Rome, ethnic cleansing at the Casilino 700 camp
Rome - They are acting without any scruples. There is no humanity left in Rome, no laws in Rome, besides the law of hatred. After the ethnic cleansing of the Casilino 700 camp, in which 500 people from the Roma minority group were thrown out onto the street (including many women, children and seriously ill people), the police force rushed to the ex Heineken factory, where about 150 homeless and desperate Roma had taken shelter.
Human rights activists and organizations have protested loudly against this new evacuation, but the police have received strict orders to clear the emergency shelters, with ruthless speed and without allowing any room for humanity to seep through.
“I am ashamed to be a member of the police force,” a police officer confessed to us some time ago, “because we are now being asked to persecute innocent and helpless children, women and vulnerable human beings”. They may be ashamed, but they are still continuing to carry out the “measures” entrusted to them, these willing bullies of Umberto Bossi (the real Minister of the Interior) and Alemanno, the Mayor of Rome.
The authorities have forced the adult Roma to sign requests for voluntary repatriation. The campaign for the rights of the Roma of the Casilino 700 Camp promoted by EveryOne Group and immediately taken up by the Red Cross, Amnesty International and dozens of humanitarian organizations has merely stirred the indignation of antiracists.
“We are sure the Roma were told to sign declarations they didn’t even understand,” say some leaders from humanitarian associations, “and on the buses were children who attend the local schools. We believe this operation was a deportation in the truest sense of the word”. The bullies identified about 100 Roma, and offered them the usual formula: “If you want, we can send the women and children to shelters, but their husbands and fathers have to go”.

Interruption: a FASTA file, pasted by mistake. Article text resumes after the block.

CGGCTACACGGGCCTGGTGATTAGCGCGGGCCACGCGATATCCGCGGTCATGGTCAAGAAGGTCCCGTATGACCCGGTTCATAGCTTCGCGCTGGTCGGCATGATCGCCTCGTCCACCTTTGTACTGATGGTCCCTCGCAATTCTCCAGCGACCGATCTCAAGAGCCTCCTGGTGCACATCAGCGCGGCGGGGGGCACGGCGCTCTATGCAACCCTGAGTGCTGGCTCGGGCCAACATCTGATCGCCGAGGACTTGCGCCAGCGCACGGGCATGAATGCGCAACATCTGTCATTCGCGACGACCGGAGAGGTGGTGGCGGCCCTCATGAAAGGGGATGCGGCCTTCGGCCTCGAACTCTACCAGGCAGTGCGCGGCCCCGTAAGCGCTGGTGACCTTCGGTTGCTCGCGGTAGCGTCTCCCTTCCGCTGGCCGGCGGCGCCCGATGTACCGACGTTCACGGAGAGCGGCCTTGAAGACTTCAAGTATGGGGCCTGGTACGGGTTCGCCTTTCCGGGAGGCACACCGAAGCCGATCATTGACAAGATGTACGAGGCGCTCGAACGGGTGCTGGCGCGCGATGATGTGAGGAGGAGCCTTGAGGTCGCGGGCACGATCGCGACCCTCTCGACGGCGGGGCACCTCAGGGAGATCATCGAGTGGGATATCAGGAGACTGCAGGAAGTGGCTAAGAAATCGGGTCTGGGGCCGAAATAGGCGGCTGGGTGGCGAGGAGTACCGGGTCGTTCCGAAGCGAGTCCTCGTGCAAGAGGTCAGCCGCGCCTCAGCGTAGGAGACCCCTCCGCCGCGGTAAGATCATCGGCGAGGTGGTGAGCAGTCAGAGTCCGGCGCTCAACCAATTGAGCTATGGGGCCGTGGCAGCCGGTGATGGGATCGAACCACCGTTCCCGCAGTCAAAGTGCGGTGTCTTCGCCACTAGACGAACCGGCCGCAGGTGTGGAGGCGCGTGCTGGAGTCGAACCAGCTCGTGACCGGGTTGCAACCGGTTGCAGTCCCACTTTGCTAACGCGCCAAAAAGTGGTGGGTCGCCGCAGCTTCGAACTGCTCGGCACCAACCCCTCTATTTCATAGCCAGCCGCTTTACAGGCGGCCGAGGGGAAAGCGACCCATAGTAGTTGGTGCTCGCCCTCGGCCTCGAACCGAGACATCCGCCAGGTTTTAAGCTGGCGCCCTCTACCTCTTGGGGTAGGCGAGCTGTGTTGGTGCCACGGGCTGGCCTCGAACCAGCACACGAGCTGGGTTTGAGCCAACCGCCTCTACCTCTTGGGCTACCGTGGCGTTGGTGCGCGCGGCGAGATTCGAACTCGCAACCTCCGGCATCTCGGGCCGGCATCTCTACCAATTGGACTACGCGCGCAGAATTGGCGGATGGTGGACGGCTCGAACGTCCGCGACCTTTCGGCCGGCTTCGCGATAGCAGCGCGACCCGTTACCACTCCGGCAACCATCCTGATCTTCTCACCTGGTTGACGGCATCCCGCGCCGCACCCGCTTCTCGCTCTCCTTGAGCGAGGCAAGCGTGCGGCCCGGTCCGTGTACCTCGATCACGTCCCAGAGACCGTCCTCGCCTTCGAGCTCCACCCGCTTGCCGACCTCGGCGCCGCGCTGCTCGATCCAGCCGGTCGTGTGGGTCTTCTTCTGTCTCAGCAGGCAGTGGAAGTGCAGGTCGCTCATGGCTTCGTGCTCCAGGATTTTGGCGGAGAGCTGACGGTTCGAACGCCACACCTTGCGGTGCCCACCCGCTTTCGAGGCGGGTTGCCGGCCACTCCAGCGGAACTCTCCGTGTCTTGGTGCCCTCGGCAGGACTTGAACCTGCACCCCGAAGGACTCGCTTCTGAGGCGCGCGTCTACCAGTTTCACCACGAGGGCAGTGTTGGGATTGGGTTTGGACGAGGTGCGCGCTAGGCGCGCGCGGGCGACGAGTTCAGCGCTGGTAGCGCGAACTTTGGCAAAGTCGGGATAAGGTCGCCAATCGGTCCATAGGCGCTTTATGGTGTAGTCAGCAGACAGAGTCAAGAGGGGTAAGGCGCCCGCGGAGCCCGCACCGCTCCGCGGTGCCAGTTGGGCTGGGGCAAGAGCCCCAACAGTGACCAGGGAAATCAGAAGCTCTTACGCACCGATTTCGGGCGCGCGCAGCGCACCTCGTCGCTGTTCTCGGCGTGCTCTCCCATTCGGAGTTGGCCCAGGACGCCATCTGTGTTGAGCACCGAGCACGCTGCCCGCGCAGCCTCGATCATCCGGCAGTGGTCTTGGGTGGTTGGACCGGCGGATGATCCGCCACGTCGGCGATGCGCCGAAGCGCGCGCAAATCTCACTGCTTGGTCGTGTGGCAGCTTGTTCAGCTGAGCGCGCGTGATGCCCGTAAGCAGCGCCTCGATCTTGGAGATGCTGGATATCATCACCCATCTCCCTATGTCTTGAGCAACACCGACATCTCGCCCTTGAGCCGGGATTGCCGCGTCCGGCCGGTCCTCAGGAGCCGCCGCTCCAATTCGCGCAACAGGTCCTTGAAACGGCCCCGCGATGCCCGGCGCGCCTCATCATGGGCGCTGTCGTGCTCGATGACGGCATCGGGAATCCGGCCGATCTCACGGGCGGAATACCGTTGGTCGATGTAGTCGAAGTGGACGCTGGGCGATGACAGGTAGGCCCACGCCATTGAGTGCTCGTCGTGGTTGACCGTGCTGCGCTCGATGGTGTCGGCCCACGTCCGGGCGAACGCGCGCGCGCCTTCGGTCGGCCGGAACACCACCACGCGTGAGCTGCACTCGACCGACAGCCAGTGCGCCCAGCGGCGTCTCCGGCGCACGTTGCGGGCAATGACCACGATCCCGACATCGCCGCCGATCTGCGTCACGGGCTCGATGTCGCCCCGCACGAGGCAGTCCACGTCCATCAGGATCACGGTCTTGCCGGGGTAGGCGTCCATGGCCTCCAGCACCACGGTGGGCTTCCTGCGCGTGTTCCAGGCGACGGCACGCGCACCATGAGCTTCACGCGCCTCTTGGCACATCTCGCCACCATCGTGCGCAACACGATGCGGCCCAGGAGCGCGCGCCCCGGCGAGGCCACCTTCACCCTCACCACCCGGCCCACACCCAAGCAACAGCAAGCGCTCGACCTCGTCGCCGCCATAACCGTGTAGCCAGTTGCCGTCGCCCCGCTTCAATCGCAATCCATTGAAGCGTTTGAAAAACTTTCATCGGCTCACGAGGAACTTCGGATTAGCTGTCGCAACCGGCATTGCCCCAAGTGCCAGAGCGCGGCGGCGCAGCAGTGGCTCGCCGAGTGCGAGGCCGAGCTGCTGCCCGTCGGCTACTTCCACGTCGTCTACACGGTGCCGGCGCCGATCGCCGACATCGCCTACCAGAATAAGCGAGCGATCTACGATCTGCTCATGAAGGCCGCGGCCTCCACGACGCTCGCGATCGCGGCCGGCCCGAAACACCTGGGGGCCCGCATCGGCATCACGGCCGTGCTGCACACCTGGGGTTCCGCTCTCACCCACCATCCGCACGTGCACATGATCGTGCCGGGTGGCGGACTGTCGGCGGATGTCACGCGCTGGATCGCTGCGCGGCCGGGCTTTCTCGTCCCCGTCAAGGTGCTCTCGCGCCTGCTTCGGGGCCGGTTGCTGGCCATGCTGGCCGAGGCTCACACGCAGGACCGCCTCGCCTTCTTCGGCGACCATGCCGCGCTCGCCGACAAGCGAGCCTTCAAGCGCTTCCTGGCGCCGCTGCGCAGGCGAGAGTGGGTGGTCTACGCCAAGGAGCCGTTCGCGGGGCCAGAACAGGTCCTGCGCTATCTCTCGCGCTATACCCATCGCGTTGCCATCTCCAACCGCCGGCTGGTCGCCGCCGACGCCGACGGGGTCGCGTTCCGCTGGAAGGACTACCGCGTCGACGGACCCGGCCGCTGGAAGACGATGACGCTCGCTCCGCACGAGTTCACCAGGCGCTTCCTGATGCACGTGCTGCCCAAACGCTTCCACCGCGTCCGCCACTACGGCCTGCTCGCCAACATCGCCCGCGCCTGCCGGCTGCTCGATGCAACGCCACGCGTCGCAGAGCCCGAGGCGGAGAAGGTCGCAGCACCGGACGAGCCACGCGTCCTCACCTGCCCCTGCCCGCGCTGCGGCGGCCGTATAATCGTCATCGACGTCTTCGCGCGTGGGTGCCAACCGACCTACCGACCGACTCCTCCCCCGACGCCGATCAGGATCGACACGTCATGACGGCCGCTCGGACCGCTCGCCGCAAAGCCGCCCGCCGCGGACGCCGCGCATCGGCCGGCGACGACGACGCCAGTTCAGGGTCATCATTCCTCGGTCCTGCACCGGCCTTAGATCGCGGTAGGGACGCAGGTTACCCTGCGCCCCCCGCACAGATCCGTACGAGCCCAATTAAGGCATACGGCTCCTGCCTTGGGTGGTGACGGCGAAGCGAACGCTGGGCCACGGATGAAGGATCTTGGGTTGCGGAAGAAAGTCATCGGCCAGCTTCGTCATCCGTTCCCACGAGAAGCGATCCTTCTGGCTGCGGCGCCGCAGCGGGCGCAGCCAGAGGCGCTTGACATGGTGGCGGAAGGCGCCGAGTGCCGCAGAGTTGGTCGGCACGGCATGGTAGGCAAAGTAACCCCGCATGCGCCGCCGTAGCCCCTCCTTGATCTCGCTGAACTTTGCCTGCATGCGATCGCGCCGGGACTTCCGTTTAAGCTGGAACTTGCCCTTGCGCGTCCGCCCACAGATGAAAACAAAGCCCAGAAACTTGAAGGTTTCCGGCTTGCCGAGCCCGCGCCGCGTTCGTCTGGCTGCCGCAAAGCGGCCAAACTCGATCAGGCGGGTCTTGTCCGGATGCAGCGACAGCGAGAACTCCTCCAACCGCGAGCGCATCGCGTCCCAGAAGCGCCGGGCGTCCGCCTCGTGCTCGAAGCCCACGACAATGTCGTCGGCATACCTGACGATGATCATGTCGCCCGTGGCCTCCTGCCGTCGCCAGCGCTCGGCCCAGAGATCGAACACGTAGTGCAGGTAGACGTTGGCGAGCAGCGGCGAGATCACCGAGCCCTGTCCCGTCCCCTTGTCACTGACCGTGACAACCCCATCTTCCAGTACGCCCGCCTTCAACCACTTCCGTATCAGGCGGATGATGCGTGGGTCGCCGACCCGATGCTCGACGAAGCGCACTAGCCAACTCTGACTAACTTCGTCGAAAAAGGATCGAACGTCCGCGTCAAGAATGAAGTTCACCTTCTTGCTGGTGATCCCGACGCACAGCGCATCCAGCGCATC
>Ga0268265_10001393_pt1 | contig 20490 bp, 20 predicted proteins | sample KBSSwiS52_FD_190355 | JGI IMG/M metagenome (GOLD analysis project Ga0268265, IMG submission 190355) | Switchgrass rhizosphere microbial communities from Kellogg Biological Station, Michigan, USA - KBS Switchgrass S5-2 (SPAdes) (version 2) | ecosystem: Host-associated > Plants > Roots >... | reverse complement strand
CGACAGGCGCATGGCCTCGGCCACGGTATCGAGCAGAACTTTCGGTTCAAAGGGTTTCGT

Only about a dozen people took up the offer (later reported as “they refused help”) while the married couples, according to Roma law, decided to stick together whatever happened, and were thrown out onto the street in the cold. Many of the families were deported back to Romania (an illegal action seeing they are EU citizens) and other unknown destinations.
Hundreds of people from the Roma ethnic group are now without a shelter and belongings, at the mercy of the harsh winter weather and vulnerable to racist attacks. The humanitarian organizations are doing their utmost to help these people, while the authorities and media are activating the usual strategies to prevent the real news of this terrible humanitarian tragedy taking place in Italy’s capital getting out.
November 12th, 2008